The European Union’s highest court overturned a decision that backed a proposed 9 billion-euro ($11.6 billion) government loan to France Telecom SA, handing a victory to competitor Bouygues SA.
Today’s ruling that the government aid must be reexamined by the lower EU court also responds to a challenge by the European Commission, the EU’s executive authority, which said in 2004 that the French loan was unlawful. Bouygues, the owner of France’s third-largest mobile-phone company, and the Brussels-based commission sought to annul the lower court’s ruling that France’s support when France Telecom was near bankruptcy didn’t qualify as state aid.
“Although the loan was not implemented by France Telecom, it conferred an advantage granted through state resources that could potentially have burdened the state budget,” the EU Court of Justice in Luxembourg said in a statement today. The decision sends the case back to the EU General Court for review.
France Telecom is the country’s largest phone company. The former state monopoly is fighting increased competition from Bouygues and Vivendi SA’s SFR. The fight has intensified in France as Iliad SA has become France’s fourth mobile-phone operation, persuading customers to switch with steep price cuts.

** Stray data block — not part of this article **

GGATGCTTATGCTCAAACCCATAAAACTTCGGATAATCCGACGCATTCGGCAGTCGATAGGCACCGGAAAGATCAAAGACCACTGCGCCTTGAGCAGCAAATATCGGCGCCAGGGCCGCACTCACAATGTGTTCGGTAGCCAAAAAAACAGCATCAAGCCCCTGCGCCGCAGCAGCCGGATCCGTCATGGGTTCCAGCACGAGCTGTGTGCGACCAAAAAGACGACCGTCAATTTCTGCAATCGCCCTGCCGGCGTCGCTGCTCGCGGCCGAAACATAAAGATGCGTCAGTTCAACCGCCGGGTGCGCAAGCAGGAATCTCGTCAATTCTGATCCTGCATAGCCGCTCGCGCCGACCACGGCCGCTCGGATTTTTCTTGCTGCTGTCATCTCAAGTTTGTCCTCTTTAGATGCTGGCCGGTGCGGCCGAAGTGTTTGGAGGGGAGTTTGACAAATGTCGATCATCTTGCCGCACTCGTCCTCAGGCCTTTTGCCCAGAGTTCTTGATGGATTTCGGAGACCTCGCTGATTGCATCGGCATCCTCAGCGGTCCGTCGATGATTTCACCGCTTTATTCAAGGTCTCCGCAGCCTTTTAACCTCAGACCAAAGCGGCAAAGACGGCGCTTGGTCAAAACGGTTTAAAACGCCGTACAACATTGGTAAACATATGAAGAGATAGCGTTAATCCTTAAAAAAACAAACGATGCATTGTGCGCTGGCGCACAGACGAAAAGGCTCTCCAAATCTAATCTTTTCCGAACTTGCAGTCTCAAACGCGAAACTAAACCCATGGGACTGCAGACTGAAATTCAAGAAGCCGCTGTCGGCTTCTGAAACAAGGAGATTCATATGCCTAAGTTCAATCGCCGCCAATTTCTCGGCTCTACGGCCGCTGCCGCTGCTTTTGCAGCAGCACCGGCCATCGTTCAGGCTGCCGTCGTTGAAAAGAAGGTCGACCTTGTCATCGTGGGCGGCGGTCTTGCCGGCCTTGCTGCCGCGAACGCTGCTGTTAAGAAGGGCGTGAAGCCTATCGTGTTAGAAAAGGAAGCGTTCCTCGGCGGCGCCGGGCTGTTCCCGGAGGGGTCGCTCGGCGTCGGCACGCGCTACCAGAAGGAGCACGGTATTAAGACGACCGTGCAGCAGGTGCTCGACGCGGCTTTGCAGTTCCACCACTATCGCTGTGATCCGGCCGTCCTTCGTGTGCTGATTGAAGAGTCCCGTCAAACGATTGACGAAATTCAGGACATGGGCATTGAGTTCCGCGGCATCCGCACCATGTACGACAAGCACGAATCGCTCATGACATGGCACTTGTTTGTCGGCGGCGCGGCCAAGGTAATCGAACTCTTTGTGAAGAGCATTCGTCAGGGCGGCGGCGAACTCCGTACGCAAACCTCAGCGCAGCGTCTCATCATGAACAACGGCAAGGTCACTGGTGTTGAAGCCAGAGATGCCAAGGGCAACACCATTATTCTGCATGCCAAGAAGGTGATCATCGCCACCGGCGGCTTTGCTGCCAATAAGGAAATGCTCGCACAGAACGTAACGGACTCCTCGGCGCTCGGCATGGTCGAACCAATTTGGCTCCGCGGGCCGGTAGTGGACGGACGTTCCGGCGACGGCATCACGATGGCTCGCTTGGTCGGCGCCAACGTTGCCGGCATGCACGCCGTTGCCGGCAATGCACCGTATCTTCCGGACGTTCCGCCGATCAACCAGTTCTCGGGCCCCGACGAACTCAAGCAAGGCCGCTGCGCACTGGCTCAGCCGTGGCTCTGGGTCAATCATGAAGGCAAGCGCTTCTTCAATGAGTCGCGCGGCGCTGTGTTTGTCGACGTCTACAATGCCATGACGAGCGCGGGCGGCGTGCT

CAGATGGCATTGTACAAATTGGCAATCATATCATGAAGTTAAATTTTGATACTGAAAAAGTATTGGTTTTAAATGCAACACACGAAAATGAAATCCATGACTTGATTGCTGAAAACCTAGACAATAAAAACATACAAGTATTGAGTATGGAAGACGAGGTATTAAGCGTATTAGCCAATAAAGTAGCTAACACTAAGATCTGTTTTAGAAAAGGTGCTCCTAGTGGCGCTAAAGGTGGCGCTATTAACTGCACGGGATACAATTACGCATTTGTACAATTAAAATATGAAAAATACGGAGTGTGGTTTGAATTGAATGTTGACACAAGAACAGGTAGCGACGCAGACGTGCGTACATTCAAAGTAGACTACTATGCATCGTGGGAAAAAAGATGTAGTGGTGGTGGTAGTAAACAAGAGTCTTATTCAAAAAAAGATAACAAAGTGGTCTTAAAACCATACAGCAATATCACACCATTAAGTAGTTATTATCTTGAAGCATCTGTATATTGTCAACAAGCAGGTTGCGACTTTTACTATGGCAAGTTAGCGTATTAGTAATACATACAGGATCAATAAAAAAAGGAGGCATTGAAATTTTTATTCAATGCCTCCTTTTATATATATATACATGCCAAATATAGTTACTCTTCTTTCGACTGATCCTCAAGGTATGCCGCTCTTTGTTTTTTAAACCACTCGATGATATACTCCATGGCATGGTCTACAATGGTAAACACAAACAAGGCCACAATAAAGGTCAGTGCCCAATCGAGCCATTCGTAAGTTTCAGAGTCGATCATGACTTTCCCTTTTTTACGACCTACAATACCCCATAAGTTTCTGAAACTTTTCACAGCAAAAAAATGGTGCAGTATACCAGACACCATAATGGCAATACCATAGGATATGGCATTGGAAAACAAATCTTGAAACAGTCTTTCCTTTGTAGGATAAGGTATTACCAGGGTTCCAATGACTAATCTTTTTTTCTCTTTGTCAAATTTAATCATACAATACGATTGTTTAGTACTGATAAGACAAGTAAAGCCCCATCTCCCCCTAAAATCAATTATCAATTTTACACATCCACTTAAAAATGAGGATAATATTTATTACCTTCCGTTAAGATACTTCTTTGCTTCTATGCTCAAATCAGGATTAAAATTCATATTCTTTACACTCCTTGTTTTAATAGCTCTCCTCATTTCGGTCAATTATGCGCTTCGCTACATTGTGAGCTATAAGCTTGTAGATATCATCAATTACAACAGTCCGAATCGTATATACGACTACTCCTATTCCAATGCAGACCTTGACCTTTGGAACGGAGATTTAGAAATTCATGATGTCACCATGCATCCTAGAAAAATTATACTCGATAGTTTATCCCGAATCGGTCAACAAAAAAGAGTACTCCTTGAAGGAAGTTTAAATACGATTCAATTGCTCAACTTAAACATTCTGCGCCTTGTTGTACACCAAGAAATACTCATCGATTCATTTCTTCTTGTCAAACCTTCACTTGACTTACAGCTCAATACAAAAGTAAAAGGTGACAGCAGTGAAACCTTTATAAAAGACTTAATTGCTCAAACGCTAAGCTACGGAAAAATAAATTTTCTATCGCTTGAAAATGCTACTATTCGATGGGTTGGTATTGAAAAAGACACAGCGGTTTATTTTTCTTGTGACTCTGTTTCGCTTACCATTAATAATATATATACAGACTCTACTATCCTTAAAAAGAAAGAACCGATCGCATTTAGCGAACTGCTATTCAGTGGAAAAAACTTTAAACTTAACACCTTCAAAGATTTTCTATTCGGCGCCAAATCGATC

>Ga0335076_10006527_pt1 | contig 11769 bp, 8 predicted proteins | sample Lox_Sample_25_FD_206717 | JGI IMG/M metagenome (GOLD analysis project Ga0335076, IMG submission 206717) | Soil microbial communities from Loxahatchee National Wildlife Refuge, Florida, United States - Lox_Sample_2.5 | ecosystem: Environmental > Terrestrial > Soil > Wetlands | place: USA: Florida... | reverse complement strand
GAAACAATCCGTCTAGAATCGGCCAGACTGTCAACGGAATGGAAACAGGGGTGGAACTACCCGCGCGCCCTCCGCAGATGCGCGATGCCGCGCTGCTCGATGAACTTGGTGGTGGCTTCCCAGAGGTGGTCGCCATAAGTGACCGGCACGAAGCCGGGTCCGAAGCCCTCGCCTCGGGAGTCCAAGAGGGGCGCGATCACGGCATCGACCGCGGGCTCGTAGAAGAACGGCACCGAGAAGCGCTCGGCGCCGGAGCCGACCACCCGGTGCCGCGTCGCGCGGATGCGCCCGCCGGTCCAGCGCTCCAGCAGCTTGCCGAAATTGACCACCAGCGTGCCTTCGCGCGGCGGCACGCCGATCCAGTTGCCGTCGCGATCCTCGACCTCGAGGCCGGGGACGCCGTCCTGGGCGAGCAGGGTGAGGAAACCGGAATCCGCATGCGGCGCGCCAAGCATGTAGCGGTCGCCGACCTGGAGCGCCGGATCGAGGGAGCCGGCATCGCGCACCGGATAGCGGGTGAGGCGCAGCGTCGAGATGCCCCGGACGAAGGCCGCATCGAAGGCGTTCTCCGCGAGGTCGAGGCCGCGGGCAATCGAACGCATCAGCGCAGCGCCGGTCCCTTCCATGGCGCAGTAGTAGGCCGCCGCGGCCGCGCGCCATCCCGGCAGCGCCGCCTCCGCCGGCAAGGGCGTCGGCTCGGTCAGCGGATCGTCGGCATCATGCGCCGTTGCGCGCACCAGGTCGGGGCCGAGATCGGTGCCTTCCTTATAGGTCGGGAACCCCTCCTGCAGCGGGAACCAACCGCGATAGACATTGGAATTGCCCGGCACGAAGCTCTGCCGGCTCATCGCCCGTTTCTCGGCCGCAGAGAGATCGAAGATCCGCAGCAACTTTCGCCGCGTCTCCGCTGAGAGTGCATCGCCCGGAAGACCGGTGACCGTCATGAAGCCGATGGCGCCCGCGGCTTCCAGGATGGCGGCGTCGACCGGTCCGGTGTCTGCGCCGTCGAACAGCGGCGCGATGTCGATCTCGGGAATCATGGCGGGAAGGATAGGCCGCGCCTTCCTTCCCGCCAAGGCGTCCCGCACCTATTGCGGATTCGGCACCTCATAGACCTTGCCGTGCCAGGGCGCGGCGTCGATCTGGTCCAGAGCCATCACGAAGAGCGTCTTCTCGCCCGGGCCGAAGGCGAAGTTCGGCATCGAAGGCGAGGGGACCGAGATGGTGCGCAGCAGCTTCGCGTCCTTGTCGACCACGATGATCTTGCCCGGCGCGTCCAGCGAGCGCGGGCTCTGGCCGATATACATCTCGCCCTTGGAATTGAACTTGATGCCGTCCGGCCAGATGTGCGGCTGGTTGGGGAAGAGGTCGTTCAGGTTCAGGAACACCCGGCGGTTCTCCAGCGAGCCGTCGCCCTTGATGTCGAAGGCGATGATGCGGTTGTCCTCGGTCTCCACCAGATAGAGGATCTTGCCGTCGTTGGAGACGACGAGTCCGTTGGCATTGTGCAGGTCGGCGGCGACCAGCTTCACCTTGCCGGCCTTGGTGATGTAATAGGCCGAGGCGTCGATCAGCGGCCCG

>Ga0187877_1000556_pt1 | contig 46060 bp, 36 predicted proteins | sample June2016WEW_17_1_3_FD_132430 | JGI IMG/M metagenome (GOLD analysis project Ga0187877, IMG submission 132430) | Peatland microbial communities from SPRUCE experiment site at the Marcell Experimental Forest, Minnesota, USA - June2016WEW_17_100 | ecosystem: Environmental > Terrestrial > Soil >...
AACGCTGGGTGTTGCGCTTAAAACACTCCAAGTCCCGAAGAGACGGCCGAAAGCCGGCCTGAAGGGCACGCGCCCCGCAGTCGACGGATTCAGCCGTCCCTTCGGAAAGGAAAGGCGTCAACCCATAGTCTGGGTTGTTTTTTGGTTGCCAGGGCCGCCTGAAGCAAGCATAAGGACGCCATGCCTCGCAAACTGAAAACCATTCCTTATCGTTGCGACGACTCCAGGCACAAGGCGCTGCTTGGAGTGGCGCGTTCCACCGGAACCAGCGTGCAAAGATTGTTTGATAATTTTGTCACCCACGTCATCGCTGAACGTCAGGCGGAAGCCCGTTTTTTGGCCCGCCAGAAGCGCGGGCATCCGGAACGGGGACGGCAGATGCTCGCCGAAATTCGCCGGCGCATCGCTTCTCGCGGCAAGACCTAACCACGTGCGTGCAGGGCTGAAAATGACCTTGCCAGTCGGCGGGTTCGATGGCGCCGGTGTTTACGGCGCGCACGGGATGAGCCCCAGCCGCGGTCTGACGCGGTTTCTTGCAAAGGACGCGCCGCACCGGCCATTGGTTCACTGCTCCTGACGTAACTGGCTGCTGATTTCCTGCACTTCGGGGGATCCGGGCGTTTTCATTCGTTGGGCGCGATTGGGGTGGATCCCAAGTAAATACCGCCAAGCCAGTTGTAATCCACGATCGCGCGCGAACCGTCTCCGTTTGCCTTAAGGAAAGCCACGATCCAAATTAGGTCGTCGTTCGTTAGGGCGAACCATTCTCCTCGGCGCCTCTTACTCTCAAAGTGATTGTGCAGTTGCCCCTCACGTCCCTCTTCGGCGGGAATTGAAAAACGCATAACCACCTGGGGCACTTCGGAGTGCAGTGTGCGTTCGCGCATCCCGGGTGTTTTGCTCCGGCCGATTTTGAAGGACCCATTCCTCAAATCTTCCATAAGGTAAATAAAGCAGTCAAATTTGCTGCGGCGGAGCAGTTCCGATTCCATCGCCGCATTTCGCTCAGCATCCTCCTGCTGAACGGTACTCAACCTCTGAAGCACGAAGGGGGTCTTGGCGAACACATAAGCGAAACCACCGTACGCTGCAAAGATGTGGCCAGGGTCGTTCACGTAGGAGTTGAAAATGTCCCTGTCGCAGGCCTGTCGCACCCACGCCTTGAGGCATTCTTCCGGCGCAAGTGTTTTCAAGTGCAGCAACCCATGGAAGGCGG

“This ruling annuls a decision by the EU General Court, but doesn’t question the commission’s decision not to impose any recovery of any aid,” France Telecom said in an e-mailed statement. The company “remains confident on the substance of the case.”
The press office of Bouygues Telecom didn’t have an immediate comment.
The EU General Court, the bloc’s second-highest, ruled in 2010 that, while statements by the French government in 2002 that it would support France Telecom “conferred a financial advantage,” the comments didn’t commit any state resources.
The cases are: C-399/10 P, Bouygues and Bouygues Telecom v. Commission; C-401/10 P, Commission v. France and Others.